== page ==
Behavioral and Psychological Symptoms of Dementia (BPSD)

Behavioral and Psychological Symptoms

 

 

Carers of the persons with dementia find behavioral symptoms to be the most challenging and distressing effects of the disease. It is important for the carers to recognize the symptoms, understand the cause and know the treatment options.

 

Common BPSD in different stage of dementia

 

 

 

 

Early stage

  • Irritability

  • Anxiety

  • Depression

 

Middle and late stage

  • Sleep disturbances

  • Physical or verbal outbursts

  • Emotional distress

  • Restlessness, pacing, shredding paper or tissues and yelling or wandering

  • Delusions (firmly held belief in things that are not real)

  • Hallucinations (seeing, hearing or feeling things that are not there)

 

Others

  • Aggression

  • Anxiety or agitation

  • Confusion

  • Repetition

  • Suspicion

  • Bold behavior

  • Inappropriate dressing

  • Shoplifting
    Persons with dementia can act in different and unpredictable ways. It is important to remember that the person is not acting this way on purpose. Whatever the behavior, try to identify the cause and possible solution.
     

 

Causes

  • progressive deterioration of brain cells

  • medication and medical condition
    Side effects of prescription medication are another common contributing factor to behavioral symptoms. Side effects are especially likely to occur when individuals are taking multiple medications for several health conditions, as that creates the potential for drug interactions. Anyone experiencing behavioral symptoms should receive a thorough medical evaluation, especially when symptoms appear suddenly. Examples of treatable conditions that can trigger behavioral symptoms include infections of the ear, sinuses, urinary or respiratory tracts; constipation; and uncorrected problems with hearing or vision.

  • environmental influences
    - unfamiliar surroundings, such as moving to a new residence or nursing home
    - changes in the environment or caregiver arrangements
    - misperceived treats

  • Physical discomfort

  • Overstimulation

  • Complicated tasks

  • Frustrating interactions: inability to communicate effectively
     

 

 

 

Treatment

 

With proper treatment, symptoms can be significantly reduced and stabilized. Successful treatment depends on recognizing which symptoms the person is experiencing, making a careful assessment and identifying possible causes of the symptoms. Treatment often takes a two-pronged approach: non-drug treatment strategies and prescription medication. Non-drug approaches should always be tried first.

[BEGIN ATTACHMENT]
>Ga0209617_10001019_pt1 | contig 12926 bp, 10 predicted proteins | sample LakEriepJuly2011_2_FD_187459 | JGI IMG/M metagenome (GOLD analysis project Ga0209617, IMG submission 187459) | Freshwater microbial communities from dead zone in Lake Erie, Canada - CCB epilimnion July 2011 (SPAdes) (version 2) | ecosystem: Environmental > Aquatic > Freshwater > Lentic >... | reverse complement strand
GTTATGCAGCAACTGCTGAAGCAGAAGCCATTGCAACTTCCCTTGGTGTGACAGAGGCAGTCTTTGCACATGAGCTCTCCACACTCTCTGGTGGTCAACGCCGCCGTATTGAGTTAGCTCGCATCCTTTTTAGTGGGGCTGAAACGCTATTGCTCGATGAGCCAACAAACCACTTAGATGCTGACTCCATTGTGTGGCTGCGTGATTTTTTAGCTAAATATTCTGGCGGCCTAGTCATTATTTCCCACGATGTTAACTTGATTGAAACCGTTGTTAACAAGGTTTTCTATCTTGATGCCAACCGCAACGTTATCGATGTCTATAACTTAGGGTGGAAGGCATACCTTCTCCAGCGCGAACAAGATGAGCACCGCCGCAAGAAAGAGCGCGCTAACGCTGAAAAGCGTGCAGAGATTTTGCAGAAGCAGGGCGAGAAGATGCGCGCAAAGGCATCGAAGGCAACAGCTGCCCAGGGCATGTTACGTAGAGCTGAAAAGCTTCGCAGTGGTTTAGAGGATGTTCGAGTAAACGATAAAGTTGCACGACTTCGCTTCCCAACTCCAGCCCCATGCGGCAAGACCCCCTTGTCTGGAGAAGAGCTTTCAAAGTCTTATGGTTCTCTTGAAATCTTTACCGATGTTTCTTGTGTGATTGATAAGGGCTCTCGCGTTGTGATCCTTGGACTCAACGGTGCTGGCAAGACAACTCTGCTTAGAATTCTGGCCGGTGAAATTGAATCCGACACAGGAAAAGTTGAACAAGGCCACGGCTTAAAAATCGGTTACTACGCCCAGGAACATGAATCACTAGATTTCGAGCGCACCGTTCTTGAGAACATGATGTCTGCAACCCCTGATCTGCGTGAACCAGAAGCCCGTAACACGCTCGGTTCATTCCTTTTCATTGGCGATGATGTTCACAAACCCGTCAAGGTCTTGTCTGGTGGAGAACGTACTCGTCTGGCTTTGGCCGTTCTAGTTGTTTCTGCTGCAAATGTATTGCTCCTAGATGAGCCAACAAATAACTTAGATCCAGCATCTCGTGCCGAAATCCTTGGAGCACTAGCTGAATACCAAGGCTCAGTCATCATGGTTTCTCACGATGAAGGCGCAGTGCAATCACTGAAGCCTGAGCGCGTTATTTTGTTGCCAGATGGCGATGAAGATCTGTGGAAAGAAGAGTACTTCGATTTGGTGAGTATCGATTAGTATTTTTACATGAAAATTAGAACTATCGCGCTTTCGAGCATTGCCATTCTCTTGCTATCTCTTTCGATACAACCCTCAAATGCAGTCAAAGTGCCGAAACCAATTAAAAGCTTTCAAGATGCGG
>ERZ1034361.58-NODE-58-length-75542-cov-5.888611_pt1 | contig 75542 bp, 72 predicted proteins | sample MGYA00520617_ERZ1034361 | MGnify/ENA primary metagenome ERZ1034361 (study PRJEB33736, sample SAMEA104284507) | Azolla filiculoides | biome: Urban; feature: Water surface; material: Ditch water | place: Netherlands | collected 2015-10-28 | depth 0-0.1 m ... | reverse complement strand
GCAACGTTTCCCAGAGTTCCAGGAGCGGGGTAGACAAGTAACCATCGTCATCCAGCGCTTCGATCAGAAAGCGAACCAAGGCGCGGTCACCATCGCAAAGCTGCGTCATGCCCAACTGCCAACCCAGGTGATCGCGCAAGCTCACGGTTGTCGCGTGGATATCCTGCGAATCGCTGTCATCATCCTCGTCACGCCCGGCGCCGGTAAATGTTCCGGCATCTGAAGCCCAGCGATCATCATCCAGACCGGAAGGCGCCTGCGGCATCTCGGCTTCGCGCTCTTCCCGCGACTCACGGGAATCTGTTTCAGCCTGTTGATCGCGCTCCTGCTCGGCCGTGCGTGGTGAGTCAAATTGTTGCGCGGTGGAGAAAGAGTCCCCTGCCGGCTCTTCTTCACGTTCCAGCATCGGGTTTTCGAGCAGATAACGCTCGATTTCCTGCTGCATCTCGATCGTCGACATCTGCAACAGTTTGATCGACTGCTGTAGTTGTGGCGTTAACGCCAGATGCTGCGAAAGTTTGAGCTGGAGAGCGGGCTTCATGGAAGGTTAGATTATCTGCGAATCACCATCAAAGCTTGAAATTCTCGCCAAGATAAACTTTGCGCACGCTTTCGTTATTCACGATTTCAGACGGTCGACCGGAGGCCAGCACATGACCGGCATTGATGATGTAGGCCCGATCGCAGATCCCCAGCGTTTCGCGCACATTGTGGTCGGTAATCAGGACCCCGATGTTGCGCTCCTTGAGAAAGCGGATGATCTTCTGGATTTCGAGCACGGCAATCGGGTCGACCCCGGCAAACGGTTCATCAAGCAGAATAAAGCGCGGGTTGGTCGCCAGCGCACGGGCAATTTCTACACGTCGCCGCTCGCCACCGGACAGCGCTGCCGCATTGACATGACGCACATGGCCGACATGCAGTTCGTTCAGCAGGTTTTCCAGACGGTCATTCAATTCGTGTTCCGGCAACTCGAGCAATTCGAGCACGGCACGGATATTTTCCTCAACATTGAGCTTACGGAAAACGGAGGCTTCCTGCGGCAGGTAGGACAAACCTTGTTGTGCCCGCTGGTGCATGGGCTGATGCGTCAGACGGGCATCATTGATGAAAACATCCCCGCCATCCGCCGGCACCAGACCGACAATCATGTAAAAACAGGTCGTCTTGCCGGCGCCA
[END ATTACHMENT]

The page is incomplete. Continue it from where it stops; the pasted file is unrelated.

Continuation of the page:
• Non-drug treatment strategies
    - Identifying the symptom
    - Understanding its cause
    - Adapting the caregiving environment to remedy the situation

 

Correctly identifying the cause can help in selecting the best intervention. Often, the trigger of behavior is some sort change in the person's environment, such as change in carer or in living arrangements; travel; admission to hospital; presence of house guests; or being asked to bathe or change clothing.

 

A key principle of intervention is redirecting the person's attention, rather than arguing or being confrontational.

 

 

More tips:

  • simplifying the environment, tasks and routines

  • allowing adequate rest between stimulating events

  • using labels to cue or remind the person

  • increasing the safety of the environment by equipping doors and gates with locks, and removing weapons

  • using lighting to reduce confusion and restlessness at night

 

 

Tips for preventing agitation

  • create a calm environment

  • remove stressors, triggers or danger

  • move the person to a safer or quieter place

  • offer a security object, rest or privacy

  • provide an opportunity for exercise

  • avoid environmental triggers, such as noise, glare and too much background distraction, including television.

  • Monitor the person's personal comfort by checking for pain, hunger, thirst, constipation, full bladder, infections and skin irritation ensure a comfortable temperature; be sensitive to fears and frustration with expressing what is wanted.

Medication

  • Antidepressant medications

  • Antipsychotic medications

  • Anti-anxiety drugs

  • Medication for sleep problems

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